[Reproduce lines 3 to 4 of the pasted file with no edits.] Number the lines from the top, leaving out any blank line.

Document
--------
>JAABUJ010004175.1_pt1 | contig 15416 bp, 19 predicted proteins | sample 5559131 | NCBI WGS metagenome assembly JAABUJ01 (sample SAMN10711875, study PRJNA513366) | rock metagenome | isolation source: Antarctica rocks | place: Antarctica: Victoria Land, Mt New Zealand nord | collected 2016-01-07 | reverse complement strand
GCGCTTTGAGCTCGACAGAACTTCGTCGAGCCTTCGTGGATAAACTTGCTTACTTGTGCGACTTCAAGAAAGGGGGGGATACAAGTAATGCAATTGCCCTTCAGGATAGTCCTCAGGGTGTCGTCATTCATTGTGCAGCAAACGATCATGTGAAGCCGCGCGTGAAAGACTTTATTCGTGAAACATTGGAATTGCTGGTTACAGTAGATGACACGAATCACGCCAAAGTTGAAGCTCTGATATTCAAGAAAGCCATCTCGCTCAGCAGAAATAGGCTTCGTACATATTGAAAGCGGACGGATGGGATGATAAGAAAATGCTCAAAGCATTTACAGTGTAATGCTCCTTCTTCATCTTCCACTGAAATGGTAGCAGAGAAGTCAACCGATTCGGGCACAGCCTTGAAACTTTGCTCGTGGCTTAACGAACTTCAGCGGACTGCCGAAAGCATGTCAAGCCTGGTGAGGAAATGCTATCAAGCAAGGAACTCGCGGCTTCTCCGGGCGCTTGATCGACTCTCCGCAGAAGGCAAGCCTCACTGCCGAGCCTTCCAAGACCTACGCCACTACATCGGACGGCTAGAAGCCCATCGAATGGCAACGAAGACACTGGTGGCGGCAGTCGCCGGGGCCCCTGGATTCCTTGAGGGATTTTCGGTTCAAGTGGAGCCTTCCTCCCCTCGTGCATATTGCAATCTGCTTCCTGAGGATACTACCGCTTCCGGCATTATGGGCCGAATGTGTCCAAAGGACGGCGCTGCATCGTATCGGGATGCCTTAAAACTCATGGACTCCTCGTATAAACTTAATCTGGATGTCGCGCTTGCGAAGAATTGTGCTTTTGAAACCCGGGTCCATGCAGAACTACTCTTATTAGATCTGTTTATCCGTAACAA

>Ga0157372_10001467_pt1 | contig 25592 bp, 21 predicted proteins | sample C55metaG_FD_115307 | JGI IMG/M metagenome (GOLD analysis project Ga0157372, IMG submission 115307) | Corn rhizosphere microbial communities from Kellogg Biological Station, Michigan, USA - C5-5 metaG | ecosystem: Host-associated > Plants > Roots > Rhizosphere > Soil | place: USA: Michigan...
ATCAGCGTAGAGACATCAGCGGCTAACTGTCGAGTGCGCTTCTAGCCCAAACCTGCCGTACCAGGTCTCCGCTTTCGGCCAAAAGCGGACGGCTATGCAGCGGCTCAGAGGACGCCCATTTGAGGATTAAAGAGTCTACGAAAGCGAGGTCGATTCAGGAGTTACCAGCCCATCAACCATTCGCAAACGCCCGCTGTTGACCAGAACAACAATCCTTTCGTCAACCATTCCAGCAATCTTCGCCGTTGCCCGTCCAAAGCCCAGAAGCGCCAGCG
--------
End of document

>Ga0157372_10001467_pt1 | contig 25592 bp, 21 predicted proteins | sample C55metaG_FD_115307 | JGI IMG/M metagenome (GOLD analysis project Ga0157372, IMG submission 115307) | Corn rhizosphere microbial communities from Kellogg Biological Station, Michigan, USA - C5-5 metaG | ecosystem: Host-associated > Plants > Roots > Rhizosphere > Soil | place: USA: Michigan...
ATCAGCGTAGAGACATCAGCGGCTAACTGTCGAGTGCGCTTCTAGCCCAAACCTGCCGTACCAGGTCTCCGCTTTCGGCCAAAAGCGGACGGCTATGCAGCGGCTCAGAGGACGCCCATTTGAGGATTAAAGAGTCTACGAAAGCGAGGTCGATTCAGGAGTTACCAGCCCATCAACCATTCGCAAACGCCCGCTGTTGACCAGAACAACAATCCTTTCGTCAACCATTCCAGCAATCTTCGCCGTTGCCCGTCCAAAGCCCAGAAGCGCCAGCG